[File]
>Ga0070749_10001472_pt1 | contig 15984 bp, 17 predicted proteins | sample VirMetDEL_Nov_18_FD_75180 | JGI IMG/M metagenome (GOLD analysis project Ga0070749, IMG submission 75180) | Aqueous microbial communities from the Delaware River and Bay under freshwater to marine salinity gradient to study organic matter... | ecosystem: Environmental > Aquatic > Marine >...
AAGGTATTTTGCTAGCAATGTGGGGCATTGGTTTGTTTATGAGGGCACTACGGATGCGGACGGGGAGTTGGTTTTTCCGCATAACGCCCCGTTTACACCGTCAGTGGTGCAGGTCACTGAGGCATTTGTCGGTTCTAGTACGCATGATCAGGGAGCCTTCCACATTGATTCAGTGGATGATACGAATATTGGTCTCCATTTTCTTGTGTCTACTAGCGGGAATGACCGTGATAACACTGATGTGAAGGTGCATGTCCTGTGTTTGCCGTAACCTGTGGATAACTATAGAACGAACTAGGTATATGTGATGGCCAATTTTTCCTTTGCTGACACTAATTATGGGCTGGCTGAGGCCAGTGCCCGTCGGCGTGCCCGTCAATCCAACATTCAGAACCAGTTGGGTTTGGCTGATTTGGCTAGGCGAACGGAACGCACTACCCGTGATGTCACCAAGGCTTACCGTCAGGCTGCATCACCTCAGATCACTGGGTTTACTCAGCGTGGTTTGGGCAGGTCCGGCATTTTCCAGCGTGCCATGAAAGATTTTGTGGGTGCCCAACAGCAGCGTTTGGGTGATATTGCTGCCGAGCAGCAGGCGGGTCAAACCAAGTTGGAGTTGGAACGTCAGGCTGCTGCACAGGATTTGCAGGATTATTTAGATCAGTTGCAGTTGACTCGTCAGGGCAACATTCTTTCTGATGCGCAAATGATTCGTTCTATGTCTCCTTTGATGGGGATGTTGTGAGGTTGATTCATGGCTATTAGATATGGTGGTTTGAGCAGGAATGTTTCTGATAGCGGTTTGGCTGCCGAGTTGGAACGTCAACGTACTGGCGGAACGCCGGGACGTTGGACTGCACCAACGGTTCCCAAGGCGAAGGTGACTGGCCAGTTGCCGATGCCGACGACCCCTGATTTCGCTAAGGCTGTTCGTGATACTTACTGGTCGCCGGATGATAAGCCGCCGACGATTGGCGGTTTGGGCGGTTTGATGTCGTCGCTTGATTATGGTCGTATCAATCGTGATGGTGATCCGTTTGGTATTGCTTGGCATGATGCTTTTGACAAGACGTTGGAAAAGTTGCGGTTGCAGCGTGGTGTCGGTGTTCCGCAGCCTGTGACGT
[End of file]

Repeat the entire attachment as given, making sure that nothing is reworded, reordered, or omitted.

>Ga0070749_10001472_pt1 | contig 15984 bp, 17 predicted proteins | sample VirMetDEL_Nov_18_FD_75180 | JGI IMG/M metagenome (GOLD analysis project Ga0070749, IMG submission 75180) | Aqueous microbial communities from the Delaware River and Bay under freshwater to marine salinity gradient to study organic matter... | ecosystem: Environmental > Aquatic > Marine >...
AAGGTATTTTGCTAGCAATGTGGGGCATTGGTTTGTTTATGAGGGCACTACGGATGCGGACGGGGAGTTGGTTTTTCCGCATAACGCCCCGTTTACACCGTCAGTGGTGCAGGTCACTGAGGCATTTGTCGGTTCTAGTACGCATGATCAGGGAGCCTTCCACATTGATTCAGTGGATGATACGAATATTGGTCTCCATTTTCTTGTGTCTACTAGCGGGAATGACCGTGATAACACTGATGTGAAGGTGCATGTCCTGTGTTTGCCGTAACCTGTGGATAACTATAGAACGAACTAGGTATATGTGATGGCCAATTTTTCCTTTGCTGACACTAATTATGGGCTGGCTGAGGCCAGTGCCCGTCGGCGTGCCCGTCAATCCAACATTCAGAACCAGTTGGGTTTGGCTGATTTGGCTAGGCGAACGGAACGCACTACCCGTGATGTCACCAAGGCTTACCGTCAGGCTGCATCACCTCAGATCACTGGGTTTACTCAGCGTGGTTTGGGCAGGTCCGGCATTTTCCAGCGTGCCATGAAAGATTTTGTGGGTGCCCAACAGCAGCGTTTGGGTGATATTGCTGCCGAGCAGCAGGCGGGTCAAACCAAGTTGGAGTTGGAACGTCAGGCTGCTGCACAGGATTTGCAGGATTATTTAGATCAGTTGCAGTTGACTCGTCAGGGCAACATTCTTTCTGATGCGCAAATGATTCGTTCTATGTCTCCTTTGATGGGGATGTTGTGAGGTTGATTCATGGCTATTAGATATGGTGGTTTGAGCAGGAATGTTTCTGATAGCGGTTTGGCTGCCGAGTTGGAACGTCAACGTACTGGCGGAACGCCGGGACGTTGGACTGCACCAACGGTTCCCAAGGCGAAGGTGACTGGCCAGTTGCCGATGCCGACGACCCCTGATTTCGCTAAGGCTGTTCGTGATACTTACTGGTCGCCGGATGATAAGCCGCCGACGATTGGCGGTTTGGGCGGTTTGATGTCGTCGCTTGATTATGGTCGTATCAATCGTGATGGTGATCCGTTTGGTATTGCTTGGCATGATGCTTTTGACAAGACGTTGGAAAAGTTGCGGTTGCAGCGTGGTGTCGGTGTTCCGCAGCCTGTGACGT